As we, in the advanced countries, move into a post-industrial era I often wonder what its characteristic mode of habitation will be. We have had three so far:
1. Hunter-gatherer Era — most people spent most of their time in small isolated groups in the natural environment, typically of no more than about 150 people;
2. Agrarian Era — most people spent most of their time in even smaller isolated groups — families — in semi-natural environments. They are subsumed in large empires and taxed by powerful military leaders;
3. Industrial Era — most people spend most of their time in larger concentrations in unnatural environments — cities — set within nation-states. The more successful people are increasingly living and working in cities for part of their lives but also tend to have a second homes in semi-natural environments for week-end use or perhaps retire to.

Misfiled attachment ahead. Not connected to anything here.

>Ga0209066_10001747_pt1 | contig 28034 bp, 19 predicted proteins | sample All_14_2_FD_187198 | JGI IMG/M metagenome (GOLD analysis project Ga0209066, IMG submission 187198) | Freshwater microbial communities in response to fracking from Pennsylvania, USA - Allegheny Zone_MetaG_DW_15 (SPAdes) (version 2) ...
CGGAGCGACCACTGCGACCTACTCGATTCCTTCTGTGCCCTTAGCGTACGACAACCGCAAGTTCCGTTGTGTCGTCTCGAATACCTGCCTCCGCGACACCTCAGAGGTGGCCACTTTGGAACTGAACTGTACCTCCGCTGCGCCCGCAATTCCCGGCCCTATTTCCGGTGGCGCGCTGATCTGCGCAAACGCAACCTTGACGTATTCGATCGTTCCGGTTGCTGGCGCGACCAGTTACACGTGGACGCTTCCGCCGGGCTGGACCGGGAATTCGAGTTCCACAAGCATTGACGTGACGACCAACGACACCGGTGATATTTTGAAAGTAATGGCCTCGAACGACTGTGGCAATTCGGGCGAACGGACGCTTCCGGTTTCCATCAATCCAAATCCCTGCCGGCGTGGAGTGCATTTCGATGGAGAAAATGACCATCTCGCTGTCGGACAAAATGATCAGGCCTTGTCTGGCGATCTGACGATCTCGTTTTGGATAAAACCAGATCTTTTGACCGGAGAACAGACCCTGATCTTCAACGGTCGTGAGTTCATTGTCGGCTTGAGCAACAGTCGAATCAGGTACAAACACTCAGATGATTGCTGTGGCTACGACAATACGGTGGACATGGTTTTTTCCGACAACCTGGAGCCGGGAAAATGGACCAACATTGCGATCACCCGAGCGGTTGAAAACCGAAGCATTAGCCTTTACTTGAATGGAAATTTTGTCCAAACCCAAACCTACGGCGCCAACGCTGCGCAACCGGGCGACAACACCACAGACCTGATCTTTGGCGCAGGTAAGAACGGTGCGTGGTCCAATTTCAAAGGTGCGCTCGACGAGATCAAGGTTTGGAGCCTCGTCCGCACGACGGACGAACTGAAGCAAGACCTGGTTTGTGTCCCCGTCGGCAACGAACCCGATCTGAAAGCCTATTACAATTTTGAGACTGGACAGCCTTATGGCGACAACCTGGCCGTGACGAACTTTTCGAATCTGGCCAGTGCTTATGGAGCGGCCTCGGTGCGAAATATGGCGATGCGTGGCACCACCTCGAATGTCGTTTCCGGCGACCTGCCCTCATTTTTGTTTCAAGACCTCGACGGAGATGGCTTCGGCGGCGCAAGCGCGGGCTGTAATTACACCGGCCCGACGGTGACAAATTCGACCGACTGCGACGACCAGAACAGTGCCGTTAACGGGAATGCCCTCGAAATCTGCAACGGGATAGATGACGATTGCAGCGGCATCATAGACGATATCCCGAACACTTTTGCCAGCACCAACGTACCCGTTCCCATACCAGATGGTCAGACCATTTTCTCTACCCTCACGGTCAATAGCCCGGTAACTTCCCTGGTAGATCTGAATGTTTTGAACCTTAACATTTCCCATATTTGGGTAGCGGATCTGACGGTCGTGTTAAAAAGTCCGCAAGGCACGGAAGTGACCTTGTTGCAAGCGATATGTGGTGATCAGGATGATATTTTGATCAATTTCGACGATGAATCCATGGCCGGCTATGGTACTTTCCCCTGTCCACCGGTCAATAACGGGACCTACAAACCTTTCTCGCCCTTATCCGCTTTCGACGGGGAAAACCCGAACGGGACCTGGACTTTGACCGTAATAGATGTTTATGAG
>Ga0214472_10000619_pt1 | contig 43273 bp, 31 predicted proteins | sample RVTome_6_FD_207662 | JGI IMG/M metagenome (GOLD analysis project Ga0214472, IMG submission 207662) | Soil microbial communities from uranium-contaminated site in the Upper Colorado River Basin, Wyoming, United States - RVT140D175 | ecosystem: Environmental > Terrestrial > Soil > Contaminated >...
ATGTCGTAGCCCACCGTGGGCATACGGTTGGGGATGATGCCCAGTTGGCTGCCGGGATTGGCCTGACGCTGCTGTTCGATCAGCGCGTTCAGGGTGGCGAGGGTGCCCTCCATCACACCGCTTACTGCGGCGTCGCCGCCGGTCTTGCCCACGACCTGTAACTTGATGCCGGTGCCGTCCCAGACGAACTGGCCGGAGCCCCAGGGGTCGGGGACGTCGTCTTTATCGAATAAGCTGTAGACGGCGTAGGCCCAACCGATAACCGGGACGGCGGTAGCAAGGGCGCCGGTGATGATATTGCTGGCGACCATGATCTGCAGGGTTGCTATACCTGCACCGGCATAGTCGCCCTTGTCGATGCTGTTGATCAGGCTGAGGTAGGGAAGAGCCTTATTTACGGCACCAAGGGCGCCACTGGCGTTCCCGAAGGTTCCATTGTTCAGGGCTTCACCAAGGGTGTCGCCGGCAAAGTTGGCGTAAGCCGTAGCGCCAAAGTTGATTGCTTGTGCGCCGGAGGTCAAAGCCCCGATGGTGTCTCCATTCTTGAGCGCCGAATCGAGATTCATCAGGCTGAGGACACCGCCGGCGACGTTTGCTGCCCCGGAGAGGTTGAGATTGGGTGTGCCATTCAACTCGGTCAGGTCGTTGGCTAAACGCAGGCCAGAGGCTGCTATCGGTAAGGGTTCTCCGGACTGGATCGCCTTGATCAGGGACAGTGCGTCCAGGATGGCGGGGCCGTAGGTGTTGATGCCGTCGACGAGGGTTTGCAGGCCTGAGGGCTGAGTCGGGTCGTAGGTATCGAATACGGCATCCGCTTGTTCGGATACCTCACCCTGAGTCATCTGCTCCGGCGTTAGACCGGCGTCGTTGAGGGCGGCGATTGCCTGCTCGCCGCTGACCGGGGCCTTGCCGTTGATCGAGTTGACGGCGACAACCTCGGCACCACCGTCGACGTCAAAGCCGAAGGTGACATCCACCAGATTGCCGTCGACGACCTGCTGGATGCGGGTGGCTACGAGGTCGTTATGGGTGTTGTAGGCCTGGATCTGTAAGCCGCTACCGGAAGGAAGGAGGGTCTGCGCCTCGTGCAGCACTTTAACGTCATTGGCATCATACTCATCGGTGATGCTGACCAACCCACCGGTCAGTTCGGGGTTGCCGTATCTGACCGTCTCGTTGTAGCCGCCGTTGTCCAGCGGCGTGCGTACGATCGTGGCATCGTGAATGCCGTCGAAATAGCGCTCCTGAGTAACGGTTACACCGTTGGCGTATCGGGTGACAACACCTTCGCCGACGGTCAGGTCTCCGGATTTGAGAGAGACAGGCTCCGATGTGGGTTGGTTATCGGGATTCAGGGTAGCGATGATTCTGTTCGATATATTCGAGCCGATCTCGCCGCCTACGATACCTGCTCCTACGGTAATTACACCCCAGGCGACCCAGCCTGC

There’s not a lot of choice between living in a natural environment and an unnatural one is there? At present, most of us are stuck most of the time in the middle. On the assumption that nation-states can no longer make war against each other because it’s mutually destructive — and costly to governments (hence no more welfare state either) — can we make a reasonable stab at what our mode of life might be when we’re fully into a post-industrial society?
My suggestion: Most people will be married and raise their families in cities, working there until their children want to be independent and, in turn, complete their specialist education for full-time work before finding partners of their own. Meanwhile the original parents re-locate to the countryside — as close to a natural environment as possible — and join living and (specialized) working groups there of a size tending towards those of communities of the First Era.